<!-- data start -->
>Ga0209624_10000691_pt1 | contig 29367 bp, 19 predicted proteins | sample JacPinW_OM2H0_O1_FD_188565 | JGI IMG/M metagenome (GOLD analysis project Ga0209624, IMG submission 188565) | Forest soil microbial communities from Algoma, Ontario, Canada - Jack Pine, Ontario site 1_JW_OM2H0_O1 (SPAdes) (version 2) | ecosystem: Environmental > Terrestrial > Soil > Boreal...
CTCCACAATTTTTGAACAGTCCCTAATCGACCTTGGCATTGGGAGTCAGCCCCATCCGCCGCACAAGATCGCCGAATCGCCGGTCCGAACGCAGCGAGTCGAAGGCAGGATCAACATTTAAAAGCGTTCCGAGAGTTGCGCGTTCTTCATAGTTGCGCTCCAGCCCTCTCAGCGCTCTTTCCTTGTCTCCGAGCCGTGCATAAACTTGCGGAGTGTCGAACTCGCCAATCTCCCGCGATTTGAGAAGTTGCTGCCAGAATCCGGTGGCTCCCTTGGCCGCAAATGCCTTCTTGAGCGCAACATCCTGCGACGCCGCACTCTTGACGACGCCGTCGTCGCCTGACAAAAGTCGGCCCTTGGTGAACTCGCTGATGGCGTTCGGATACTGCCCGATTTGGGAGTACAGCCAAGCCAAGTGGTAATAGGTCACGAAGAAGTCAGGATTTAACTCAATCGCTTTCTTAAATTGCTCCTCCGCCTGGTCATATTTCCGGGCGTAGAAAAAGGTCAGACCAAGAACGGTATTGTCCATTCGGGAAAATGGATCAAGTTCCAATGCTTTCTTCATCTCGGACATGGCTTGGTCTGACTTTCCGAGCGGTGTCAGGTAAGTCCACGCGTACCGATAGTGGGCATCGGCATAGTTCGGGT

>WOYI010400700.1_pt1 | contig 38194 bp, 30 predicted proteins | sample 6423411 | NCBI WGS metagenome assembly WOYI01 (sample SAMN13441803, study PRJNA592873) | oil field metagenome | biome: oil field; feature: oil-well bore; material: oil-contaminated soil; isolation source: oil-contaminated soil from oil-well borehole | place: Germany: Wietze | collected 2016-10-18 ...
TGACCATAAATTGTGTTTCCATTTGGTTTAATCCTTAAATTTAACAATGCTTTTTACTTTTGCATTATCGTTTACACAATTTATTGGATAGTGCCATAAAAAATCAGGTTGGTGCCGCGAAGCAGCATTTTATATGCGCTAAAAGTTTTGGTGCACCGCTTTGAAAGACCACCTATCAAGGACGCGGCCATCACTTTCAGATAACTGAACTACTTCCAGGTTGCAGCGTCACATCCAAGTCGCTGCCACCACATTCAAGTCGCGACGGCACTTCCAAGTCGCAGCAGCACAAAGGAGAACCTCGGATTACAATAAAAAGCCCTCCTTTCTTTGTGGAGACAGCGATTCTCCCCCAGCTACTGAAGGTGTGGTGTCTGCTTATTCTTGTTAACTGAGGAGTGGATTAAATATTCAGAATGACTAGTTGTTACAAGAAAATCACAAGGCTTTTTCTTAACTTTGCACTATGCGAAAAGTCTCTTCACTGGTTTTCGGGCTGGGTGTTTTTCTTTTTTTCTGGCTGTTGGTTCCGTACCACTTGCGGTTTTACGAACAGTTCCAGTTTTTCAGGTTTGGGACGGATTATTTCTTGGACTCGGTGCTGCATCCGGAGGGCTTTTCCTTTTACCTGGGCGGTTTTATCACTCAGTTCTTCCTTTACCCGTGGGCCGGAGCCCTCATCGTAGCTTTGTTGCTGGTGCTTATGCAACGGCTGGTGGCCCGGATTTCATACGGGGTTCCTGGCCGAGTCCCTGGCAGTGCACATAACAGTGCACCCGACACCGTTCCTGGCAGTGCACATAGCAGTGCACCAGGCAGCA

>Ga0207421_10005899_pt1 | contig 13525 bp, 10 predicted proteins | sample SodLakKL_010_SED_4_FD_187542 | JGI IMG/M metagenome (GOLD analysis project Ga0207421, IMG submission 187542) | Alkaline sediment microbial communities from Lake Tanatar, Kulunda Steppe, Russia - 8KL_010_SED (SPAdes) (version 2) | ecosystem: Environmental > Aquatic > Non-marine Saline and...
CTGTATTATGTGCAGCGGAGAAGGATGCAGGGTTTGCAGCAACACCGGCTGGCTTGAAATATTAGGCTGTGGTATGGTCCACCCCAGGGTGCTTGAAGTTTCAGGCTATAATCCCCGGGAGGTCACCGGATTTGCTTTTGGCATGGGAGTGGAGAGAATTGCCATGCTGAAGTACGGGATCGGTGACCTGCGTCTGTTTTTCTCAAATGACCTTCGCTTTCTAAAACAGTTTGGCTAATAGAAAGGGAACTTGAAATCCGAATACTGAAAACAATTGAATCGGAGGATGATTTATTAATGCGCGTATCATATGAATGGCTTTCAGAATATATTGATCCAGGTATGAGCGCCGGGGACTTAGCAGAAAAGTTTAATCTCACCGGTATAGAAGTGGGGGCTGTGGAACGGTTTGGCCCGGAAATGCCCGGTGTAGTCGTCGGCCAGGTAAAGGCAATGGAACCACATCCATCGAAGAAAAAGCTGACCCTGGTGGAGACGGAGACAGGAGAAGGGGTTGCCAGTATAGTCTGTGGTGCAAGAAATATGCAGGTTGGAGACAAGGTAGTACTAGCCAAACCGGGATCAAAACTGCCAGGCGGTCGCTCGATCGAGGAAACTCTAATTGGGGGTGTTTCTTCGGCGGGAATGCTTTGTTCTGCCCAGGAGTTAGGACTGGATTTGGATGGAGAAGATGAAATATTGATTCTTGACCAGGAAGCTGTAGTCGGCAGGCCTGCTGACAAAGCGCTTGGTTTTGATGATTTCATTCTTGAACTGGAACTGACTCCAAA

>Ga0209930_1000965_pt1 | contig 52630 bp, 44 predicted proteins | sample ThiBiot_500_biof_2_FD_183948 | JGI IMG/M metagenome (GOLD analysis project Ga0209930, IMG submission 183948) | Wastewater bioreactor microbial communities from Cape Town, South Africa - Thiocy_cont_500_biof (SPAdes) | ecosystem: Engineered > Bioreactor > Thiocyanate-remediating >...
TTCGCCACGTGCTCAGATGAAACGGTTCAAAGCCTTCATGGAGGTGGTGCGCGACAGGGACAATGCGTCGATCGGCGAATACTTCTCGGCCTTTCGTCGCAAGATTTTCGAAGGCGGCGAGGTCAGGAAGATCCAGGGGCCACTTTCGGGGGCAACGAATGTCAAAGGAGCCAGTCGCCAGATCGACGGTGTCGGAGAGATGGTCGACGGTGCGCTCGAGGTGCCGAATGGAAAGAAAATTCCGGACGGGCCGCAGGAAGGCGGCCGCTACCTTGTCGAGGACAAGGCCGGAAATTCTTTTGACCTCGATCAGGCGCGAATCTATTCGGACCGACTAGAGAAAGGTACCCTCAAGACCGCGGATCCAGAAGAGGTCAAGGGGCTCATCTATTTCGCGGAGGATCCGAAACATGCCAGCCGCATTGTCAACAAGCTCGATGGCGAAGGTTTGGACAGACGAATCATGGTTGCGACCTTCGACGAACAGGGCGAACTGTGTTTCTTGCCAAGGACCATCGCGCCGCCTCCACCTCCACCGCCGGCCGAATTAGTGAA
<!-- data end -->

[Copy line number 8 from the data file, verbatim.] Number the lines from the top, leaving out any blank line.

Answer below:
TTCGCCACGTGCTCAGATGAAACGGTTCAAAGCCTTCATGGAGGTGGTGCGCGACAGGGACAATGCGTCGATCGGCGAATACTTCTCGGCCTTTCGTCGCAAGATTTTCGAAGGCGGCGAGGTCAGGAAGATCCAGGGGCCACTTTCGGGGGCAACGAATGTCAAAGGAGCCAGTCGCCAGATCGACGGTGTCGGAGAGATGGTCGACGGTGCGCTCGAGGTGCCGAATGGAAAGAAAATTCCGGACGGGCCGCAGGAAGGCGGCCGCTACCTTGTCGAGGACAAGGCCGGAAATTCTTTTGACCTCGATCAGGCGCGAATCTATTCGGACCGACTAGAGAAAGGTACCCTCAAGACCGCGGATCCAGAAGAGGTCAAGGGGCTCATCTATTTCGCGGAGGATCCGAAACATGCCAGCCGCATTGTCAACAAGCTCGATGGCGAAGGTTTGGACAGACGAATCATGGTTGCGACCTTCGACGAACAGGGCGAACTGTGTTTCTTGCCAAGGACCATCGCGCCGCCTCCACCTCCACCGCCGGCCGAATTAGTGAA